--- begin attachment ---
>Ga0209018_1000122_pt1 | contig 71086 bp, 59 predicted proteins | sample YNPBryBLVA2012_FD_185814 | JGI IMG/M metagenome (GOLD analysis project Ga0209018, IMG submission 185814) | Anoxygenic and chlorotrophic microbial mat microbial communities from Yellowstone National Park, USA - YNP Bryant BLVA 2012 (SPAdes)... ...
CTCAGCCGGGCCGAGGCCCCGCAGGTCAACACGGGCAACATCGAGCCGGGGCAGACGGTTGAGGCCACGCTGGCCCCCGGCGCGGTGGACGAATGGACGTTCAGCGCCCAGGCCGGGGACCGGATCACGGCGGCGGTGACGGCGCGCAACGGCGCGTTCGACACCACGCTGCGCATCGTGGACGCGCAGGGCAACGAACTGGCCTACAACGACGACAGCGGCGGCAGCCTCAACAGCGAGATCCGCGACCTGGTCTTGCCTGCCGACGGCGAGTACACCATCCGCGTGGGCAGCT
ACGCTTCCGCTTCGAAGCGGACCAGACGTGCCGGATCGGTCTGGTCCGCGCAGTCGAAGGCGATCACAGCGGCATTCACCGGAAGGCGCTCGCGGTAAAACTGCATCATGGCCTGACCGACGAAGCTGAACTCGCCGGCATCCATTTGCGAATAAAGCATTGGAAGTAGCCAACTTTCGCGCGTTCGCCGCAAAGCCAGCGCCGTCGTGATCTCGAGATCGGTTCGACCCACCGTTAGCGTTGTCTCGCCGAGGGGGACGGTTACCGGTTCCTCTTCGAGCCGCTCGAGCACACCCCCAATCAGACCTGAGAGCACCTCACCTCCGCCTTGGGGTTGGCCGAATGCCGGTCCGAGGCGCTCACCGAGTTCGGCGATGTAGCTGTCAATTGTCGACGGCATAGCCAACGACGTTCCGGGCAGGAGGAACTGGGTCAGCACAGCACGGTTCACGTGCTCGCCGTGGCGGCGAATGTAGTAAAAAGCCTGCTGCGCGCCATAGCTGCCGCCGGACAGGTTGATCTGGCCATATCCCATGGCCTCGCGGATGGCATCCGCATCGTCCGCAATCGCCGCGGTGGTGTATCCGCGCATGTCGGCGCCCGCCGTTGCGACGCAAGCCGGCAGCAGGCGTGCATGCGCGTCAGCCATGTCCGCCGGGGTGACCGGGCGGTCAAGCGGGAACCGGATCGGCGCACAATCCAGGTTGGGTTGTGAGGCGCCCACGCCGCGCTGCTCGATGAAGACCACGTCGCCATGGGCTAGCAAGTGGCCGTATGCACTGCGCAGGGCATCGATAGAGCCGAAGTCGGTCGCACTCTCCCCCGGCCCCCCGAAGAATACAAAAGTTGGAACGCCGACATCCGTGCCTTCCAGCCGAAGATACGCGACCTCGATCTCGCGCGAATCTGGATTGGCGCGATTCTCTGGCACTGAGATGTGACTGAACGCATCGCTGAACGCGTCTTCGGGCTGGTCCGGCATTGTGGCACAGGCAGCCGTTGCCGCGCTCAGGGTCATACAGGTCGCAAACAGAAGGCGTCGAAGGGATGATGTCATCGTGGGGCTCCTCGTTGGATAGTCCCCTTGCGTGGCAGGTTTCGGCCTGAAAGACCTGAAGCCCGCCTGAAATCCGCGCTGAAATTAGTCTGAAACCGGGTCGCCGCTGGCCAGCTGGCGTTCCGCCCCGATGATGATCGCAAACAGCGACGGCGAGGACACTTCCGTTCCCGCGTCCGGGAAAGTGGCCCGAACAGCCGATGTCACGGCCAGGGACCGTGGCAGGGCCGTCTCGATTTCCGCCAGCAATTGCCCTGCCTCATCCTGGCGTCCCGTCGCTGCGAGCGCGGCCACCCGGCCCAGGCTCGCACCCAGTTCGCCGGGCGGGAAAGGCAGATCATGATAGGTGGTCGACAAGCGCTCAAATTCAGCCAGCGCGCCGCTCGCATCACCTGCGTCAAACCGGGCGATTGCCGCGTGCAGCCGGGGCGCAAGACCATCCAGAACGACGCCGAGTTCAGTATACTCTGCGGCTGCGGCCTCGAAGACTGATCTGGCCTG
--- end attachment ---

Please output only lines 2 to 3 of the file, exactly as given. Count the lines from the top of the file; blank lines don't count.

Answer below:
CTCAGCCGGGCCGAGGCCCCGCAGGTCAACACGGGCAACATCGAGCCGGGGCAGACGGTTGAGGCCACGCTGGCCCCCGGCGCGGTGGACGAATGGACGTTCAGCGCCCAGGCCGGGGACCGGATCACGGCGGCGGTGACGGCGCGCAACGGCGCGTTCGACACCACGCTGCGCATCGTGGACGCGCAGGGCAACGAACTGGCCTACAACGACGACAGCGGCGGCAGCCTCAACAGCGAGATCCGCGACCTGGTCTTGCCTGCCGACGGCGAGTACACCATCCGCGTGGGCAGCT
ACGCTTCCGCTTCGAAGCGGACCAGACGTGCCGGATCGGTCTGGTCCGCGCAGTCGAAGGCGATCACAGCGGCATTCACCGGAAGGCGCTCGCGGTAAAACTGCATCATGGCCTGACCGACGAAGCTGAACTCGCCGGCATCCATTTGCGAATAAAGCATTGGAAGTAGCCAACTTTCGCGCGTTCGCCGCAAAGCCAGCGCCGTCGTGATCTCGAGATCGGTTCGACCCACCGTTAGCGTTGTCTCGCCGAGGGGGACGGTTACCGGTTCCTCTTCGAGCCGCTCGAGCACACCCCCAATCAGACCTGAGAGCACCTCACCTCCGCCTTGGGGTTGGCCGAATGCCGGTCCGAGGCGCTCACCGAGTTCGGCGATGTAGCTGTCAATTGTCGACGGCATAGCCAACGACGTTCCGGGCAGGAGGAACTGGGTCAGCACAGCACGGTTCACGTGCTCGCCGTGGCGGCGAATGTAGTAAAAAGCCTGCTGCGCGCCATAGCTGCCGCCGGACAGGTTGATCTGGCCATATCCCATGGCCTCGCGGATGGCATCCGCATCGTCCGCAATCGCCGCGGTGGTGTATCCGCGCATGTCGGCGCCCGCCGTTGCGACGCAAGCCGGCAGCAGGCGTGCATGCGCGTCAGCCATGTCCGCCGGGGTGACCGGGCGGTCAAGCGGGAACCGGATCGGCGCACAATCCAGGTTGGGTTGTGAGGCGCCCACGCCGCGCTGCTCGATGAAGACCACGTCGCCATGGGCTAGCAAGTGGCCGTATGCACTGCGCAGGGCATCGATAGAGCCGAAGTCGGTCGCACTCTCCCCCGGCCCCCCGAAGAATACAAAAGTTGGAACGCCGACATCCGTGCCTTCCAGCCGAAGATACGCGACCTCGATCTCGCGCGAATCTGGATTGGCGCGATTCTCTGGCACTGAGATGTGACTGAACGCATCGCTGAACGCGTCTTCGGGCTGGTCCGGCATTGTGGCACAGGCAGCCGTTGCCGCGCTCAGGGTCATACAGGTCGCAAACAGAAGGCGTCGAAGGGATGATGTCATCGTGGGGCTCCTCGTTGGATAGTCCCCTTGCGTGGCAGGTTTCGGCCTGAAAGACCTGAAGCCCGCCTGAAATCCGCGCTGAAATTAGTCTGAAACCGGGTCGCCGCTGGCCAGCTGGCGTTCCGCCCCGATGATGATCGCAAACAGCGACGGCGAGGACACTTCCGTTCCCGCGTCCGGGAAAGTGGCCCGAACAGCCGATGTCACGGCCAGGGACCGTGGCAGGGCCGTCTCGATTTCCGCCAGCAATTGCCCTGCCTCATCCTGGCGTCCCGTCGCTGCGAGCGCGGCCACCCGGCCCAGGCTCGCACCCAGTTCGCCGGGCGGGAAAGGCAGATCATGATAGGTGGTCGACAAGCGCTCAAATTCAGCCAGCGCGCCGCTCGCATCACCTGCGTCAAACCGGGCGATTGCCGCGTGCAGCCGGGGCGCAAGACCATCCAGAACGACGCCGAGTTCAGTATACTCTGCGGCTGCGGCCTCGAAGACTGATCTGGCCTG